We use cookies to collect and analyse information on site performance and usage to improve and customise your experience, where applicable. View our Cookies Policy. Click Accept and continue to use our website or Manage to review and update your preferences.

Cabinet backs ‘safe-zones’ legislation
Pic: RollingNews.ie

27 Jun 2023 / legislation Print

Cabinet backs ‘safe-zones’ legislation

The Government has approved the text of a bill that would introduce ‘safe-access zones’ around healthcare premises providing services linked to the termination of pregnancy.

The Cabinet had approved the initial proposal to legislate on the issue last July, and the Joint Oireachtas Committee published its report on pre-legislative scrutiny (PLS) last month.

The Health (Termination of Pregnancy Services) (Safe Access Zones) Bill 2023 will now be published, after officials from the Department of Health worked with the Office of the Attorney General and other stakeholders to draft the text.

‘Unsolicited influence’

The legislation will create zones of 100 metres from an entrance or exit to a premises where obstetricians, gynaecologists and general practitioners provide services.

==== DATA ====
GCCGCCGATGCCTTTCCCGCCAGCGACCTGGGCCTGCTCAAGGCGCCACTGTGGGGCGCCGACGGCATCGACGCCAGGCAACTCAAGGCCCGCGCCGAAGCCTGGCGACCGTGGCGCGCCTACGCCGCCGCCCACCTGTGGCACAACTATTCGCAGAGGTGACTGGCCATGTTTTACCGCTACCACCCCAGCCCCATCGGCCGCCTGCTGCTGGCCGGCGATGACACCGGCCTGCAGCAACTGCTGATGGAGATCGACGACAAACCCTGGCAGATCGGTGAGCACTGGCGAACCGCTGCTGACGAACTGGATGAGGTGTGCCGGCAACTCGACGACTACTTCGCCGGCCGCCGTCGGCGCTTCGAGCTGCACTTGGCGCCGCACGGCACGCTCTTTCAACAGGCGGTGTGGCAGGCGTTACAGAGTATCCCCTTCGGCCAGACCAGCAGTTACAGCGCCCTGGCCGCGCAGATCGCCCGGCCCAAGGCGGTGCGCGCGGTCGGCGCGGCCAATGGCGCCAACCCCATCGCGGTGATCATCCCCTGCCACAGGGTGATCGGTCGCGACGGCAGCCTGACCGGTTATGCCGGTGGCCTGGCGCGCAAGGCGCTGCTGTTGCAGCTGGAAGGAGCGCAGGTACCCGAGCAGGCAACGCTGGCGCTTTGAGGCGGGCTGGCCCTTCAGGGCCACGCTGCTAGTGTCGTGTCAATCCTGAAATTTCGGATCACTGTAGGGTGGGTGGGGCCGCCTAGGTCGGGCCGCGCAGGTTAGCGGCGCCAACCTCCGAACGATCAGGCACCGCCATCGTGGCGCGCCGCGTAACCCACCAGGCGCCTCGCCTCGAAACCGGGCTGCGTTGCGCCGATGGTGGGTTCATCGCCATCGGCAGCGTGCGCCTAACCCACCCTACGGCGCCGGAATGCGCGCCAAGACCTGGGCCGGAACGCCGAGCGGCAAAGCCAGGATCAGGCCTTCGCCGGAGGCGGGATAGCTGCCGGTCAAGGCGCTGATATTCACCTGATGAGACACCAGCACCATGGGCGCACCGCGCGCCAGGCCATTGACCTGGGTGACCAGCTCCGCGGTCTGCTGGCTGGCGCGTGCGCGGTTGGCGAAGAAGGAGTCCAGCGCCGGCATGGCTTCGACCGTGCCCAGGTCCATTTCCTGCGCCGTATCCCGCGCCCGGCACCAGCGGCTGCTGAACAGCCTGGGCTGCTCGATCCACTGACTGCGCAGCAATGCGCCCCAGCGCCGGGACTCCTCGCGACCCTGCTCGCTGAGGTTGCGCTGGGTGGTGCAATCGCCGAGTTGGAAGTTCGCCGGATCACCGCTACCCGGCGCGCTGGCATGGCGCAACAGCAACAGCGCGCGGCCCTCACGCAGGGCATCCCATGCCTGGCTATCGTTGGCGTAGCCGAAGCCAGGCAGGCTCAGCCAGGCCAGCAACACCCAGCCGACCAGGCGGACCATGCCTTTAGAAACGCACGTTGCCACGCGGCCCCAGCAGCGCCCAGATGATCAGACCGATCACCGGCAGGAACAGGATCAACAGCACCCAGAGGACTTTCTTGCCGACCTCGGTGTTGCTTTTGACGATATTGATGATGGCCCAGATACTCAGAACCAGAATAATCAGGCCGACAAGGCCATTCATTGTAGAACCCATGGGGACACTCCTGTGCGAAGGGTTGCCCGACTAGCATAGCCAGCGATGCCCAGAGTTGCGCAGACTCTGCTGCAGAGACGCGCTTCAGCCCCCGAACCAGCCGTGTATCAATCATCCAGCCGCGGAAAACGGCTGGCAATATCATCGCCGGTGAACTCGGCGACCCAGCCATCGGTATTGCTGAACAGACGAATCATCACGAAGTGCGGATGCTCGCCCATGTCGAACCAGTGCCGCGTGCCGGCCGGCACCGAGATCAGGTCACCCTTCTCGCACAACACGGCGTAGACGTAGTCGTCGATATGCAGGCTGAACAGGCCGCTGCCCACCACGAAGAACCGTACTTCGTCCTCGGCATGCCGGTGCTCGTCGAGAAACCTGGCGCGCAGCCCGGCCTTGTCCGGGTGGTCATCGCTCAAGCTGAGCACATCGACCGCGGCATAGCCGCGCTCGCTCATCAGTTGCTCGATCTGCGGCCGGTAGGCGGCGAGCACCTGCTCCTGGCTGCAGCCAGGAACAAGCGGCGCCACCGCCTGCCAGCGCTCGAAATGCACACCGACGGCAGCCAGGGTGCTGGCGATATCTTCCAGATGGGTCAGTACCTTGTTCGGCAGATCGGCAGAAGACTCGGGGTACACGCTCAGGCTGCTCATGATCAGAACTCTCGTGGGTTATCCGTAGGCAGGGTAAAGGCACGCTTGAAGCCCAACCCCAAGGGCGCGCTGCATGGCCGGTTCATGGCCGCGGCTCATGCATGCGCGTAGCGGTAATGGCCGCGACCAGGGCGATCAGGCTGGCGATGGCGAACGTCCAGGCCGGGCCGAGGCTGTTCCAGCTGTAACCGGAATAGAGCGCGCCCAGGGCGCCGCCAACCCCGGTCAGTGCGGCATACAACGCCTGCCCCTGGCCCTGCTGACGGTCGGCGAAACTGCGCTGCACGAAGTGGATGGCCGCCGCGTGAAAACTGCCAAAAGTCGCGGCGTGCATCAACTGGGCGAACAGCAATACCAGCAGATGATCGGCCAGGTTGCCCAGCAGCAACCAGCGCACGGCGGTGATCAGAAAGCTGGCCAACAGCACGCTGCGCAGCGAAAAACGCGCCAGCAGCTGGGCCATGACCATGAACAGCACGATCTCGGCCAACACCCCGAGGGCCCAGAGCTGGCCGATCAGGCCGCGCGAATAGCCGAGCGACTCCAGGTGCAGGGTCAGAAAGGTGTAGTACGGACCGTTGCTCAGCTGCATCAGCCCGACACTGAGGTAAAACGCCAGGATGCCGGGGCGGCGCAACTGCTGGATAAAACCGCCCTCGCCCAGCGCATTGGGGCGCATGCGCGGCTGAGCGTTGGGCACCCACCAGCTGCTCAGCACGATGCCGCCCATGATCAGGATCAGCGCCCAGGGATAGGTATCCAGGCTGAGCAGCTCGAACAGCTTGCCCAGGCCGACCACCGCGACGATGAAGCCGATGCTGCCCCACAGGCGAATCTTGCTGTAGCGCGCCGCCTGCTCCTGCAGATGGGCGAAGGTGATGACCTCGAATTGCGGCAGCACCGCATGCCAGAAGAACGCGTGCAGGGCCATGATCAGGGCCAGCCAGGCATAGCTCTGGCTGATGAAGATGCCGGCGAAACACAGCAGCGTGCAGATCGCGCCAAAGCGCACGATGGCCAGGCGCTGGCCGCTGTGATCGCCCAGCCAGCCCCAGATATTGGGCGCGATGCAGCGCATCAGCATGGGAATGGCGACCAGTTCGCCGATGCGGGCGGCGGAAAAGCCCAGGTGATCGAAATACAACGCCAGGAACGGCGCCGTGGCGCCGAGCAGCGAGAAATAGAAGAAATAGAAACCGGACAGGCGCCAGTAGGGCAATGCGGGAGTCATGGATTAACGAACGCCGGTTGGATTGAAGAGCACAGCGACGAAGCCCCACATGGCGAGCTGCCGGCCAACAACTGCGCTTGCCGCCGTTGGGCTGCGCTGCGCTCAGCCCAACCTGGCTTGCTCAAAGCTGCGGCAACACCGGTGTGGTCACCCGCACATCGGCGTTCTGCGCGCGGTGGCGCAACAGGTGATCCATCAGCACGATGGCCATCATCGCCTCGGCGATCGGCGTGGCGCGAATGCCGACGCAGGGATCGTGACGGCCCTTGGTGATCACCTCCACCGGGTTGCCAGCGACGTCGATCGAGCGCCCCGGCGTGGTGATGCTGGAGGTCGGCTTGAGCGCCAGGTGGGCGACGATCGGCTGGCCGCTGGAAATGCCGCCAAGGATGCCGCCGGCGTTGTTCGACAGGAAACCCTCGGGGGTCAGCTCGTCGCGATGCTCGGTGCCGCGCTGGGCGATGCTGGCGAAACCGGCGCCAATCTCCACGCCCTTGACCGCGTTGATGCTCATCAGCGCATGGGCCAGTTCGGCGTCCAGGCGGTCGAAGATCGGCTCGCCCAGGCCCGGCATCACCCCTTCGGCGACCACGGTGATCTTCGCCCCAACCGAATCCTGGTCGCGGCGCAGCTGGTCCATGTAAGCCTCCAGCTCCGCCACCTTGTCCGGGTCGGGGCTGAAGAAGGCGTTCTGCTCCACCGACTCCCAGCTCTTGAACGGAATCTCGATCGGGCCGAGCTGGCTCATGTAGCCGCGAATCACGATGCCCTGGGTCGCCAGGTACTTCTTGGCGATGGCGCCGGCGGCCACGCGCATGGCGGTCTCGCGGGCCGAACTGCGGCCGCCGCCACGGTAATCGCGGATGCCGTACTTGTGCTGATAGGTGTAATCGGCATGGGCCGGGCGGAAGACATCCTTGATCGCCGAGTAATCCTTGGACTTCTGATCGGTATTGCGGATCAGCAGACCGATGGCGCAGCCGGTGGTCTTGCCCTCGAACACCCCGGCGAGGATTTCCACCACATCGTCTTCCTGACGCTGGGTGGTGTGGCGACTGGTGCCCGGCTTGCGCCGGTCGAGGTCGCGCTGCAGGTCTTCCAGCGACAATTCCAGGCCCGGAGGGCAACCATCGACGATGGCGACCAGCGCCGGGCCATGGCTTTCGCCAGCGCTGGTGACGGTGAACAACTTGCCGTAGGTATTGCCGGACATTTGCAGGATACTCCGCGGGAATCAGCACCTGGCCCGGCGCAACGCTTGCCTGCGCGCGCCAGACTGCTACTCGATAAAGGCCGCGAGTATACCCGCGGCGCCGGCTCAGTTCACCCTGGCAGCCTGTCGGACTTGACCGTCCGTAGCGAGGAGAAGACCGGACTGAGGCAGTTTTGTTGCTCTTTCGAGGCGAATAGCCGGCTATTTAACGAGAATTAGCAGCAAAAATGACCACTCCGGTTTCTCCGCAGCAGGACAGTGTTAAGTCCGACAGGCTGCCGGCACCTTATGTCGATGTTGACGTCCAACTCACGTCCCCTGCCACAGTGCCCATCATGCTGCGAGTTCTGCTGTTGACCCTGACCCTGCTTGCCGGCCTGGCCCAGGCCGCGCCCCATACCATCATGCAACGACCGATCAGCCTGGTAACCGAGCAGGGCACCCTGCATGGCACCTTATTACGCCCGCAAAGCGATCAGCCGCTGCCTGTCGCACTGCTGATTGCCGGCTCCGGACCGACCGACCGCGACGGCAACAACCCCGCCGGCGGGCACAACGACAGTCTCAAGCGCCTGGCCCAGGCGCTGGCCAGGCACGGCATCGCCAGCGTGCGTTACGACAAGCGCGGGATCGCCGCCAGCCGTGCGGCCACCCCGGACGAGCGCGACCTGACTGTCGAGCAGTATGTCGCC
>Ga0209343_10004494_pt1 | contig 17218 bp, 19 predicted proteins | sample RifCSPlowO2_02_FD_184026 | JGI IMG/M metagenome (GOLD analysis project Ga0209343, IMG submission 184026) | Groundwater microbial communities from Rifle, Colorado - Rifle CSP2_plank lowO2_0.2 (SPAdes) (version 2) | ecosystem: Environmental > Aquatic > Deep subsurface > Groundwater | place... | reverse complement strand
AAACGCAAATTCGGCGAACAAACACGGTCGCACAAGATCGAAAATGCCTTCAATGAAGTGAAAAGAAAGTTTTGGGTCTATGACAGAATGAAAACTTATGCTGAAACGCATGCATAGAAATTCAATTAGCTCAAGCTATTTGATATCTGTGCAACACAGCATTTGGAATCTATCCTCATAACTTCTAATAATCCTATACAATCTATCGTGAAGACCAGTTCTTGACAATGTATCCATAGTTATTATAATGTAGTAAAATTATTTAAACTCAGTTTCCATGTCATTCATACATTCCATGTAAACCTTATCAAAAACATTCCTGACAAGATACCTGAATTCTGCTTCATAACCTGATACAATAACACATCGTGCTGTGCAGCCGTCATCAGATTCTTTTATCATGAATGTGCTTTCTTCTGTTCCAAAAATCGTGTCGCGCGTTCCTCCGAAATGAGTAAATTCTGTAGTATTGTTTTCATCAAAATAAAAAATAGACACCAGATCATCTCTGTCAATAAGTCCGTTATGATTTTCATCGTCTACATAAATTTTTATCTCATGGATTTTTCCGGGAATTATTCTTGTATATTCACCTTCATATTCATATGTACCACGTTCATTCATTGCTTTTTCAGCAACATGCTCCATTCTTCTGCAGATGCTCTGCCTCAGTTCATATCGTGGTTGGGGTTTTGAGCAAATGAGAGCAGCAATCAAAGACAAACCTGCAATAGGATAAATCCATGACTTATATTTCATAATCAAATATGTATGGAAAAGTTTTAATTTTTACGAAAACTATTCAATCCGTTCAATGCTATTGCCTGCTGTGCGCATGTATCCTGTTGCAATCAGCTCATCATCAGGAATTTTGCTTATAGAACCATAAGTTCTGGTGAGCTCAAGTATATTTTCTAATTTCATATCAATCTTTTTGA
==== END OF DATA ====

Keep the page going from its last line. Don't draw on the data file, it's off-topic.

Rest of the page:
This will include consulting rooms, family-planning clinics and women’s health clinics. Safe-access zones will also apply to hospitals that provide acute in-patient services within the meaning of section 51 of the Health Act 1970.

Within those zones, attempting to impede access or influence decisions in relation to termination-of-pregnancy services will be prohibited.

"Nobody should be harassed, insulted or intimidated in any way, or have their decision to access lawfully available healthcare services subject to attempted unsolicited influence by strangers,” said Minister for Health Stephen Donnelly (pictured).

The minister plans to bring the bill to the Oireachtas “as soon as possible”, according to the Department of Health.

PLC expresses concern

The Pro-Life Campaign (PLC) has criticised the move, saying that the legislation “would undoubtedly undermine fundamental rights of expression”.

“This bill is not simply about preventing ‘protests’, but could criminalise conversations between family members,” said spokesperson Eilís Mulroy.

“A consequence of the Government’s proposed law could be to proscribe events such as the annual March for Life, which inadvertently passes within the arbitrary 100-metre zones of several GP clinics in a compact city like Dublin,” she added.

Gazette Desk
Gazette.ie is the daily legal news site of the Law Society of Ireland